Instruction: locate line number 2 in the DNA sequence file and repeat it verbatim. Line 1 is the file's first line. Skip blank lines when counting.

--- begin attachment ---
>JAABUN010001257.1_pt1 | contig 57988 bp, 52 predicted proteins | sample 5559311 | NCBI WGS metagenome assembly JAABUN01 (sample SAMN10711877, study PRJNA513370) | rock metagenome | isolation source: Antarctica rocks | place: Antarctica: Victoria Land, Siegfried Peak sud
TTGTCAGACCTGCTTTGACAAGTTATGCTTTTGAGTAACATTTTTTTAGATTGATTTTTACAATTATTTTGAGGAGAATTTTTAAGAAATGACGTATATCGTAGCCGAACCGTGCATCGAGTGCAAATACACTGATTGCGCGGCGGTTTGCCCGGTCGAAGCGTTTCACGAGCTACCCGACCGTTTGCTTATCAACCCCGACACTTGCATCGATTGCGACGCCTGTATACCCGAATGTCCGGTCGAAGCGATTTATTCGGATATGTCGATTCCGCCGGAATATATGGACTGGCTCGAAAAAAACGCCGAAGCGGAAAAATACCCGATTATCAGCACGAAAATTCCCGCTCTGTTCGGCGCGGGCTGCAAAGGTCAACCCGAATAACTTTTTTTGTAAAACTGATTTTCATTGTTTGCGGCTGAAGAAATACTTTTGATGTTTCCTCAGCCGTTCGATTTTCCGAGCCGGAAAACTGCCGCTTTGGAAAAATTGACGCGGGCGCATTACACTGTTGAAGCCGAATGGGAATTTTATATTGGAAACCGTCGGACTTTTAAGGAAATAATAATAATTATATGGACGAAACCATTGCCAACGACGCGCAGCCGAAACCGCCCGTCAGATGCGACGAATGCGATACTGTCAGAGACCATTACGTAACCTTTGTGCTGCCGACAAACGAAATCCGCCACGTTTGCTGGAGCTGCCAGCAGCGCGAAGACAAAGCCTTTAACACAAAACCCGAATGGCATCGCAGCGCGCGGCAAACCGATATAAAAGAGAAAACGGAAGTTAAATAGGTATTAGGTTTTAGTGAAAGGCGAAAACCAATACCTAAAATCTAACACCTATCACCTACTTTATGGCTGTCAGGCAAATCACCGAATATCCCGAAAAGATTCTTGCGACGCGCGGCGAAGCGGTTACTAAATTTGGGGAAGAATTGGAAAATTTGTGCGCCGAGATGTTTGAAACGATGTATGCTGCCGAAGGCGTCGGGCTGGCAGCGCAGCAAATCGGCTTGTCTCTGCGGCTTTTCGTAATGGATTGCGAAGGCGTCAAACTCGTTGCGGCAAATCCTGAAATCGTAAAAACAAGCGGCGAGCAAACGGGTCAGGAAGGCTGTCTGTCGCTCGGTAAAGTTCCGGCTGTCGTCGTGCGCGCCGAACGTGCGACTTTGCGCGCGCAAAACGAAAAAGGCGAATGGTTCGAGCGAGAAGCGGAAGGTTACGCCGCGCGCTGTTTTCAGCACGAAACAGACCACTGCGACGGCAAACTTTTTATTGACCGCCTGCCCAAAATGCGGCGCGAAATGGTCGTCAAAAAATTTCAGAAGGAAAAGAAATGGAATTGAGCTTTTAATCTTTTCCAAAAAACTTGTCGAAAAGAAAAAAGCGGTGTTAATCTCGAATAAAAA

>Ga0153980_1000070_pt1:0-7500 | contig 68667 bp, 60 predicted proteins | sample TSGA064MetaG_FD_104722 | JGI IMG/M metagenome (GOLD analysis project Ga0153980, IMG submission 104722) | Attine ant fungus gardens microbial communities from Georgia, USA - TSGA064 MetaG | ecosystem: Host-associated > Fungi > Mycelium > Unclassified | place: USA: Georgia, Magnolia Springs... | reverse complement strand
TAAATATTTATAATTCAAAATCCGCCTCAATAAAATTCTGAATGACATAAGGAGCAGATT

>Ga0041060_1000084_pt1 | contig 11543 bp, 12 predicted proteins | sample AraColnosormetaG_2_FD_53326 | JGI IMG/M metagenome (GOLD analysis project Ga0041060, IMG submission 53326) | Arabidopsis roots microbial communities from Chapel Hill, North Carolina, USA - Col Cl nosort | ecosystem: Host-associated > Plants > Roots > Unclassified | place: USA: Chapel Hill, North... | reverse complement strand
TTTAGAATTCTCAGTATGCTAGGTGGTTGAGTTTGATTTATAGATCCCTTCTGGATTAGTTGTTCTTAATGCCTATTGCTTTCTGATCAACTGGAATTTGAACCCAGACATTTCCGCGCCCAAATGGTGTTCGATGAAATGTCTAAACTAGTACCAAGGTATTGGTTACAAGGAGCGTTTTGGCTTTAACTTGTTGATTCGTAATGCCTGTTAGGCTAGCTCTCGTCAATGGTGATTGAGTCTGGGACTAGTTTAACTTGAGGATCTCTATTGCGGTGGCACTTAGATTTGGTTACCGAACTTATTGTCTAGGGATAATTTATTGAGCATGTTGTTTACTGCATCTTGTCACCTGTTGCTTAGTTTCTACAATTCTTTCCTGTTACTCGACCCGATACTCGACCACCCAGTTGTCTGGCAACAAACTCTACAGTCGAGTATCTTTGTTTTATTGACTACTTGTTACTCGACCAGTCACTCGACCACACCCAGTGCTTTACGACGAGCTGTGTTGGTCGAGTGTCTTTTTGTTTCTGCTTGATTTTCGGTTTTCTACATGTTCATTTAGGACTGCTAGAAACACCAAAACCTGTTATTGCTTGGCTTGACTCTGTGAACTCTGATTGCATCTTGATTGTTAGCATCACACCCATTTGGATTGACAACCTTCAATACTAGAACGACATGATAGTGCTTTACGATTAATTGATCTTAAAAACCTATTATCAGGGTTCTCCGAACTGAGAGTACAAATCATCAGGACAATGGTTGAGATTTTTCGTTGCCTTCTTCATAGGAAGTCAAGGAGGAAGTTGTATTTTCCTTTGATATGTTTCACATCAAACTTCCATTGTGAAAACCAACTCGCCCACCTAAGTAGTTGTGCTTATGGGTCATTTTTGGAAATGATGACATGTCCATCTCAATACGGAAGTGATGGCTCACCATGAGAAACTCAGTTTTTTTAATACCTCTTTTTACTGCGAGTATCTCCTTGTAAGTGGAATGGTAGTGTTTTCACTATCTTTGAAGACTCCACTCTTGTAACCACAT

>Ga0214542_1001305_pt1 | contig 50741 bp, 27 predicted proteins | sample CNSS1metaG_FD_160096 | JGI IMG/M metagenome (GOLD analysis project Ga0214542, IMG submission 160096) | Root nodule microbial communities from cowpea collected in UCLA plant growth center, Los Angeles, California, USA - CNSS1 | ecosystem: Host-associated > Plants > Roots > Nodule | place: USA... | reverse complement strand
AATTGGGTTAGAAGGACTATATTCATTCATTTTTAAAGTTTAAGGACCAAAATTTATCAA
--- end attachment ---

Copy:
TTGTCAGACCTGCTTTGACAAGTTATGCTTTTGAGTAACATTTTTTTAGATTGATTTTTACAATTATTTTGAGGAGAATTTTTAAGAAATGACGTATATCGTAGCCGAACCGTGCATCGAGTGCAAATACACTGATTGCGCGGCGGTTTGCCCGGTCGAAGCGTTTCACGAGCTACCCGACCGTTTGCTTATCAACCCCGACACTTGCATCGATTGCGACGCCTGTATACCCGAATGTCCGGTCGAAGCGATTTATTCGGATATGTCGATTCCGCCGGAATATATGGACTGGCTCGAAAAAAACGCCGAAGCGGAAAAATACCCGATTATCAGCACGAAAATTCCCGCTCTGTTCGGCGCGGGCTGCAAAGGTCAACCCGAATAACTTTTTTTGTAAAACTGATTTTCATTGTTTGCGGCTGAAGAAATACTTTTGATGTTTCCTCAGCCGTTCGATTTTCCGAGCCGGAAAACTGCCGCTTTGGAAAAATTGACGCGGGCGCATTACACTGTTGAAGCCGAATGGGAATTTTATATTGGAAACCGTCGGACTTTTAAGGAAATAATAATAATTATATGGACGAAACCATTGCCAACGACGCGCAGCCGAAACCGCCCGTCAGATGCGACGAATGCGATACTGTCAGAGACCATTACGTAACCTTTGTGCTGCCGACAAACGAAATCCGCCACGTTTGCTGGAGCTGCCAGCAGCGCGAAGACAAAGCCTTTAACACAAAACCCGAATGGCATCGCAGCGCGCGGCAAACCGATATAAAAGAGAAAACGGAAGTTAAATAGGTATTAGGTTTTAGTGAAAGGCGAAAACCAATACCTAAAATCTAACACCTATCACCTACTTTATGGCTGTCAGGCAAATCACCGAATATCCCGAAAAGATTCTTGCGACGCGCGGCGAAGCGGTTACTAAATTTGGGGAAGAATTGGAAAATTTGTGCGCCGAGATGTTTGAAACGATGTATGCTGCCGAAGGCGTCGGGCTGGCAGCGCAGCAAATCGGCTTGTCTCTGCGGCTTTTCGTAATGGATTGCGAAGGCGTCAAACTCGTTGCGGCAAATCCTGAAATCGTAAAAACAAGCGGCGAGCAAACGGGTCAGGAAGGCTGTCTGTCGCTCGGTAAAGTTCCGGCTGTCGTCGTGCGCGCCGAACGTGCGACTTTGCGCGCGCAAAACGAAAAAGGCGAATGGTTCGAGCGAGAAGCGGAAGGTTACGCCGCGCGCTGTTTTCAGCACGAAACAGACCACTGCGACGGCAAACTTTTTATTGACCGCCTGCCCAAAATGCGGCGCGAAATGGTCGTCAAAAAATTTCAGAAGGAAAAGAAATGGAATTGAGCTTTTAATCTTTTCCAAAAAACTTGTCGAAAAGAAAAAAGCGGTGTTAATCTCGAATAAAAA